Currently there is an Islamic center near campus. I regularly walk by it to get between my dorm and academic campus. It isn't much, a two story building and a gazebo. It is clear they don't have enough parking at times, but I have not ever seen it rowdy. It is pretty much what you would expect from a religious center. To my knowledge the center itself is not a source of disruption.
The article shows one person worried about increased pollution, essentially an issue with any building being built in an agricultural area. Something I can understand, I have my own reservations about suburban sprawl, and I think we should generally encourage growth inside cities rather than development outside of them. That is understandable, and nothing to complain about.
The problem are the rest of the comments. Here is one that really irks me:
"They voted to rezone property for the Islamic Society to build a community center, an elementary school and a mosque," Hall said. "Shouldn't those 13 government members of the commission consider the implications of putting American citizens in harm's way?"How in the world are American citizens being put in harms way by this? I mean I may be misunderstanding this quote, I wasn't there, and they could mean increased traffic or something, but I'm assuming that isn't the case. I think the implication is very anti-Muslim. I would like an explanation of how this puts American citizens in harm's way. Really, how? I really hope they mean something like traffic or the dangers of suburban sprawl.
I just don't get it. Sure, I dislike how many different groups' rights are treated in Islam. I think women having to cover their hair is archaic. I think the treatment of LGBTQ people by the Islamic religion is often appalling. I dislike the notion that there is only one correct way, that theirs is the only one correct answer, and I think those stem strongly from monotheism. Yet to think that the Muslims in the Lafayette area are in some way putting American citizens in danger is wrong. I may disagree heavily with the religion, but it has as much of a right to build a community center as any other religion. A right I firmly believe should be protected.
Another statement that bothers me is this:
"Bottom line, my concern about your position is why not pledge allegiance to the flag?" Davis said.I know of a few people who belong to Christian groups that do not pledge allegiance to the flag because they won't pledge allegiance to anything but their god. Would one of these Christian groups be questioned on this point if they had been the ones wanting to build the center? I don't say the pledge of allegiance because I think nationalism is dangerous, if I wanted to have this rezoned to put a used bookstore there, would that be questioned of me? Just because somebody doesn't say the pledge of allegiance doesn't mean they hate America.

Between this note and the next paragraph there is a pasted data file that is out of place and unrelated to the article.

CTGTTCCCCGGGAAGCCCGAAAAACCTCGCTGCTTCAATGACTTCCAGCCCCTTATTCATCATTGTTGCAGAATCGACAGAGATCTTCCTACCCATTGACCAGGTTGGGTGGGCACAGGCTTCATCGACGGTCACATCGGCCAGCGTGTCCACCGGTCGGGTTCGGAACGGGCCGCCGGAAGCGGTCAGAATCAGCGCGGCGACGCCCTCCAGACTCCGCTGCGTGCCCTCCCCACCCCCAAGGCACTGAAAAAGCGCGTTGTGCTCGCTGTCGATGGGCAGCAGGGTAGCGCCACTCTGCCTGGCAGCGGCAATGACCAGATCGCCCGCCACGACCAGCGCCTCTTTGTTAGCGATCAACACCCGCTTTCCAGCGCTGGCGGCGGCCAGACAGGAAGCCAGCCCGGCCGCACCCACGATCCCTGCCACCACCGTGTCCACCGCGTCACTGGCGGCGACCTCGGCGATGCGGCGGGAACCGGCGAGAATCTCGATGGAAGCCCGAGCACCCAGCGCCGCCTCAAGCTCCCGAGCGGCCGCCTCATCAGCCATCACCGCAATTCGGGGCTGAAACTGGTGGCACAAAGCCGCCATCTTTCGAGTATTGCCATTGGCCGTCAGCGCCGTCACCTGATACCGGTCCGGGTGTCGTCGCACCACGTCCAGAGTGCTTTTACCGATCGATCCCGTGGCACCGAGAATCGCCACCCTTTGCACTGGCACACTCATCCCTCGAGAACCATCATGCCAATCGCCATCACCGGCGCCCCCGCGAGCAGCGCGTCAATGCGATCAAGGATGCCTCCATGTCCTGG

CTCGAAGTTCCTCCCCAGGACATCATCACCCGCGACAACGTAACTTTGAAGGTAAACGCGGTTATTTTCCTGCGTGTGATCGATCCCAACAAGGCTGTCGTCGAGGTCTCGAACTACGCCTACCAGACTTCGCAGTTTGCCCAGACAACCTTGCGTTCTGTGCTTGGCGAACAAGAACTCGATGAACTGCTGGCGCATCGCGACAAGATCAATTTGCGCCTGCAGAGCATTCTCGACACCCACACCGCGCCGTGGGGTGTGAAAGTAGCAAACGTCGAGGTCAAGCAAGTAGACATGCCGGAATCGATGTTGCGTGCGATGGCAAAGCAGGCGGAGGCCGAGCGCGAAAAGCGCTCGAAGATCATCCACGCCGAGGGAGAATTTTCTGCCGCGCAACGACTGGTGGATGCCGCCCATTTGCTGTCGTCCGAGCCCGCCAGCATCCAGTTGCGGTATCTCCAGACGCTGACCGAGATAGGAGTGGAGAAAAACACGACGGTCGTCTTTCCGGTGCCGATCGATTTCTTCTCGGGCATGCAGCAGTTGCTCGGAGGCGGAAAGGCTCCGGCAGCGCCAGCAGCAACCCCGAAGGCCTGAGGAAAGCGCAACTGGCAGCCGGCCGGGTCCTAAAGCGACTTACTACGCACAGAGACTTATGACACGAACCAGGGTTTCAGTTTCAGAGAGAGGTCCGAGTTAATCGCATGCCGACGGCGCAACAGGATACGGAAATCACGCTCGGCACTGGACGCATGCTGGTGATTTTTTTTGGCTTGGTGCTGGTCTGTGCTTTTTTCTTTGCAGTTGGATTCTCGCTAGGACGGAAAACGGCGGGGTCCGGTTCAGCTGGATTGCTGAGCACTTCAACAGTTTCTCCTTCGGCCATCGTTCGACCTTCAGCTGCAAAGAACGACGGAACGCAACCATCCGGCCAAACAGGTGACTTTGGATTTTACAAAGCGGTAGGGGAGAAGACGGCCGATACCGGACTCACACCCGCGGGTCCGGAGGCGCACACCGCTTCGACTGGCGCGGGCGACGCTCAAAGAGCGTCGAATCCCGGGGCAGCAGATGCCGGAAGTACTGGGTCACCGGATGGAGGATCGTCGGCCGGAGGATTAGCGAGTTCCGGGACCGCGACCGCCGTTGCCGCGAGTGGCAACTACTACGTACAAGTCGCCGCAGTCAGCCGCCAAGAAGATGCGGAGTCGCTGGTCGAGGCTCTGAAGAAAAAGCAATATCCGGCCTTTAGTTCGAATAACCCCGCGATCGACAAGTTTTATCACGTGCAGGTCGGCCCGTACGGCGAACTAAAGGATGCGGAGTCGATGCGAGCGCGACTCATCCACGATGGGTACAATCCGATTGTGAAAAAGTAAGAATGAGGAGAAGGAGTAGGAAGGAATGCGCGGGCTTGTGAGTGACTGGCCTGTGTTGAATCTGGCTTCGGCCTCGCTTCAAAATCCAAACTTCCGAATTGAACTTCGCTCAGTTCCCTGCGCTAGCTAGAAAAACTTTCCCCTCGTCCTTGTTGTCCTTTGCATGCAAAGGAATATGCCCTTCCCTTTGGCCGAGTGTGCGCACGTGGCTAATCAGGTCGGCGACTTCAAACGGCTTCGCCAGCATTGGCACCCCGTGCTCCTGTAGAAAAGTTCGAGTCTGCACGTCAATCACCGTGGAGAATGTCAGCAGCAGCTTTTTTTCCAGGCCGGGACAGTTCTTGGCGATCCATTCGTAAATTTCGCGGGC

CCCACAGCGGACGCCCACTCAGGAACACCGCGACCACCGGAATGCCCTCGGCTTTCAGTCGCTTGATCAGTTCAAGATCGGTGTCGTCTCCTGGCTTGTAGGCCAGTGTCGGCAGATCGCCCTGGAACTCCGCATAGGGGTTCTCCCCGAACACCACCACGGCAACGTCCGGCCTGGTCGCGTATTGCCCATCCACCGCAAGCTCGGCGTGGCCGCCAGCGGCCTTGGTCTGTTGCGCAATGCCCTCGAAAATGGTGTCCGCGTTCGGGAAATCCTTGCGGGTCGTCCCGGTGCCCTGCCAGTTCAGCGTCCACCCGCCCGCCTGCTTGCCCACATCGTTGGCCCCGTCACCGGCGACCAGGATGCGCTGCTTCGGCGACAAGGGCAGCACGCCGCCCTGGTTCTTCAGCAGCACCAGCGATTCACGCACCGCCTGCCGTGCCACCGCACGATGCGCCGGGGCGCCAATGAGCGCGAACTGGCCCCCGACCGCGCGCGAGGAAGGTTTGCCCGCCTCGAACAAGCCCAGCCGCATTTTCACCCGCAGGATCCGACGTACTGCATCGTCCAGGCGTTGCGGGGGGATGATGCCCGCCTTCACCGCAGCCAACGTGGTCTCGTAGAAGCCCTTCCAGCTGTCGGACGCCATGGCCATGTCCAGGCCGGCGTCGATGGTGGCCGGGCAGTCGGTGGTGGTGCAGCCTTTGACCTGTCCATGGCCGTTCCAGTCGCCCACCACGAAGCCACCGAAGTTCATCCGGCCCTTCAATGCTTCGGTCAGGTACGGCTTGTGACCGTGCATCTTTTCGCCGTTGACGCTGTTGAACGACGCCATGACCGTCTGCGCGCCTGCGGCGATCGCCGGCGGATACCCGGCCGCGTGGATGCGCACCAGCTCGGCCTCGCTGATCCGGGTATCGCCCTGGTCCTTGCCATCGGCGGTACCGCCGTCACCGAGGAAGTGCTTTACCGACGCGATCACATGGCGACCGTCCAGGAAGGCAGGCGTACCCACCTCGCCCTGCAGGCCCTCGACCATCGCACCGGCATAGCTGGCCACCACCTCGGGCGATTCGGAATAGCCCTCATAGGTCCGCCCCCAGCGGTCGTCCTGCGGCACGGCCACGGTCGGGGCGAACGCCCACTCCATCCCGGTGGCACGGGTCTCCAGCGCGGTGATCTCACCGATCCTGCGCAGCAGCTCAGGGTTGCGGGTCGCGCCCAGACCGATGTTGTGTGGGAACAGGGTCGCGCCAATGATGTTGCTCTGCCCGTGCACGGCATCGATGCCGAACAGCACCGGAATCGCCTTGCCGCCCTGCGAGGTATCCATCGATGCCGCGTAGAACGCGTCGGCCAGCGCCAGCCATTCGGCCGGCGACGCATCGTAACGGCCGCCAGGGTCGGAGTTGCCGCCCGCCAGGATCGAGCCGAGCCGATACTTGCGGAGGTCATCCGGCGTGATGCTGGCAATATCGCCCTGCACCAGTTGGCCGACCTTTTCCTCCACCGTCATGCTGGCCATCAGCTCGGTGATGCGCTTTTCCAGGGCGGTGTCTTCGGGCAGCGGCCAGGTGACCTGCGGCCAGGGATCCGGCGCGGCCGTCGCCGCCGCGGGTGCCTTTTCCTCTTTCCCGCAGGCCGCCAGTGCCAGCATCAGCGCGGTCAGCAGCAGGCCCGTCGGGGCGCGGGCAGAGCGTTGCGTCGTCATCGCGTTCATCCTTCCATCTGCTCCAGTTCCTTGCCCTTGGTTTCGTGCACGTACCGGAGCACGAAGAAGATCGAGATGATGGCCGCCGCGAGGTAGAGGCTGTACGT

I am concerned that people would question the right of an Islamic community center to be built. It makes me very uncomfortable. On Hillel (the campus Jewish center), there is a sign stating that the property is under video surveillance. I worry that this says something about the campus community, and I don't like what it has to say. I think of the things that people yell at the Islamic center from their cars. I think of the vandalism that has occurred to the Society of Nontheists' display case, or to various organization's fliers that are frequently removed. I think of some of the experiences I have had (College of Ag, being shouted at, and of course fliers). I think of the Purdue Diversity Assessment. These events don't bode well for the religious (and lack thereof) inclusiveness of the Purdue community. It seems pretty one-sided to me. I hope the situation improves.
I also quickly want to make a plug for Purdue's online bias reporting form. If you personally feel that you have experienced religious bias (or any other bias for that matter), even if it is trivial, I encourage you to send in a statement on this form. You can report anonymously, and action does not have to be taken, but it is important for the administration to realize just how big of a problem these issues are. Maybe then they will be able to take action.